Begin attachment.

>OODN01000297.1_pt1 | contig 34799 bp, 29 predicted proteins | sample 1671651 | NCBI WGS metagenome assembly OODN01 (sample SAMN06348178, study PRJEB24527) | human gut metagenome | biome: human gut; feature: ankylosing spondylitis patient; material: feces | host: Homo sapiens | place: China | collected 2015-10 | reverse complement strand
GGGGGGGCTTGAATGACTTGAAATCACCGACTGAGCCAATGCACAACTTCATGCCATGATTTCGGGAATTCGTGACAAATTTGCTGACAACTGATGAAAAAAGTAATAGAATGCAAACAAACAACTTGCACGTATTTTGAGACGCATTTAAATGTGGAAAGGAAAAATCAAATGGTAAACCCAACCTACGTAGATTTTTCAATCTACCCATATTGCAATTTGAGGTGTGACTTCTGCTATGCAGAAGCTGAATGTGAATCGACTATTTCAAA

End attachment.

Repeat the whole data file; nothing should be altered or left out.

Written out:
>OODN01000297.1_pt1 | contig 34799 bp, 29 predicted proteins | sample 1671651 | NCBI WGS metagenome assembly OODN01 (sample SAMN06348178, study PRJEB24527) | human gut metagenome | biome: human gut; feature: ankylosing spondylitis patient; material: feces | host: Homo sapiens | place: China | collected 2015-10 | reverse complement strand
GGGGGGGCTTGAATGACTTGAAATCACCGACTGAGCCAATGCACAACTTCATGCCATGATTTCGGGAATTCGTGACAAATTTGCTGACAACTGATGAAAAAAGTAATAGAATGCAAACAAACAACTTGCACGTATTTTGAGACGCATTTAAATGTGGAAAGGAAAAATCAAATGGTAAACCCAACCTACGTAGATTTTTCAATCTACCCATATTGCAATTTGAGGTGTGACTTCTGCTATGCAGAAGCTGAATGTGAATCGACTATTTCAAA